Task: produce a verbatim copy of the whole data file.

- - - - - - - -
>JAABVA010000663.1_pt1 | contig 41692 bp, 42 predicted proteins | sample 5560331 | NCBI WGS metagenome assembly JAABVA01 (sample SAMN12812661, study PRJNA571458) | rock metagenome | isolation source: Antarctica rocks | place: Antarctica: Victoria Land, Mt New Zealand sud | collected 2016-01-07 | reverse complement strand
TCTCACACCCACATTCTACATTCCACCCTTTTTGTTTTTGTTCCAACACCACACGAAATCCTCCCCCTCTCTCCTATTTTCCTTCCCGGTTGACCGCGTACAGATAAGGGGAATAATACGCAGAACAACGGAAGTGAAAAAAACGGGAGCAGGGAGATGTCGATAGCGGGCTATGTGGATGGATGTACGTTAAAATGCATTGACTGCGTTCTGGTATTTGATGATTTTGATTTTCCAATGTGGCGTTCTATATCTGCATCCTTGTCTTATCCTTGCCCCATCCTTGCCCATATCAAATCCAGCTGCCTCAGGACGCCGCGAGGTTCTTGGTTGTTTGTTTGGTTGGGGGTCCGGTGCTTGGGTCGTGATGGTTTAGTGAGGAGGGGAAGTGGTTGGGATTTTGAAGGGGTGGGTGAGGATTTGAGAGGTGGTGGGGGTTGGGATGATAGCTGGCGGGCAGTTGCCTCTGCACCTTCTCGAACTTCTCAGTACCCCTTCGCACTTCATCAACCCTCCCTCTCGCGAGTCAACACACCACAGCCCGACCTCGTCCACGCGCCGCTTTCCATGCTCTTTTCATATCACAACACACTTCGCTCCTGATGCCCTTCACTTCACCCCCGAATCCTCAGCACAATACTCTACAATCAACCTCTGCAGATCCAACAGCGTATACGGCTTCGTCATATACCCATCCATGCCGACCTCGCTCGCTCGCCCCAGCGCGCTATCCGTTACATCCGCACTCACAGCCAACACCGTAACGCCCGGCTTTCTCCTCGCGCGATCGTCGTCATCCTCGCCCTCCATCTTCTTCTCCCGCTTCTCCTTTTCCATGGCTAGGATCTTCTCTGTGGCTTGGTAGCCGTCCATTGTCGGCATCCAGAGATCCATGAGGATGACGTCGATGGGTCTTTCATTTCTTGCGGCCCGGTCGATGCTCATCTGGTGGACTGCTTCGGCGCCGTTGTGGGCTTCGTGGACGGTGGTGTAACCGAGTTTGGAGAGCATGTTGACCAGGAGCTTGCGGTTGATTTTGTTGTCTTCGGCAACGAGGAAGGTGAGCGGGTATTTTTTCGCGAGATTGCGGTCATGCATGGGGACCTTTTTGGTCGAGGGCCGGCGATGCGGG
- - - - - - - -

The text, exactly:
>JAABVA010000663.1_pt1 | contig 41692 bp, 42 predicted proteins | sample 5560331 | NCBI WGS metagenome assembly JAABVA01 (sample SAMN12812661, study PRJNA571458) | rock metagenome | isolation source: Antarctica rocks | place: Antarctica: Victoria Land, Mt New Zealand sud | collected 2016-01-07 | reverse complement strand
TCTCACACCCACATTCTACATTCCACCCTTTTTGTTTTTGTTCCAACACCACACGAAATCCTCCCCCTCTCTCCTATTTTCCTTCCCGGTTGACCGCGTACAGATAAGGGGAATAATACGCAGAACAACGGAAGTGAAAAAAACGGGAGCAGGGAGATGTCGATAGCGGGCTATGTGGATGGATGTACGTTAAAATGCATTGACTGCGTTCTGGTATTTGATGATTTTGATTTTCCAATGTGGCGTTCTATATCTGCATCCTTGTCTTATCCTTGCCCCATCCTTGCCCATATCAAATCCAGCTGCCTCAGGACGCCGCGAGGTTCTTGGTTGTTTGTTTGGTTGGGGGTCCGGTGCTTGGGTCGTGATGGTTTAGTGAGGAGGGGAAGTGGTTGGGATTTTGAAGGGGTGGGTGAGGATTTGAGAGGTGGTGGGGGTTGGGATGATAGCTGGCGGGCAGTTGCCTCTGCACCTTCTCGAACTTCTCAGTACCCCTTCGCACTTCATCAACCCTCCCTCTCGCGAGTCAACACACCACAGCCCGACCTCGTCCACGCGCCGCTTTCCATGCTCTTTTCATATCACAACACACTTCGCTCCTGATGCCCTTCACTTCACCCCCGAATCCTCAGCACAATACTCTACAATCAACCTCTGCAGATCCAACAGCGTATACGGCTTCGTCATATACCCATCCATGCCGACCTCGCTCGCTCGCCCCAGCGCGCTATCCGTTACATCCGCACTCACAGCCAACACCGTAACGCCCGGCTTTCTCCTCGCGCGATCGTCGTCATCCTCGCCCTCCATCTTCTTCTCCCGCTTCTCCTTTTCCATGGCTAGGATCTTCTCTGTGGCTTGGTAGCCGTCCATTGTCGGCATCCAGAGATCCATGAGGATGACGTCGATGGGTCTTTCATTTCTTGCGGCCCGGTCGATGCTCATCTGGTGGACTGCTTCGGCGCCGTTGTGGGCTTCGTGGACGGTGGTGTAACCGAGTTTGGAGAGCATGTTGACCAGGAGCTTGCGGTTGATTTTGTTGTCTTCGGCAACGAGGAAGGTGAGCGGGTATTTTTTCGCGAGATTGCGGTCATGCATGGGGACCTTTTTGGTCGAGGGCCGGCGATGCGGG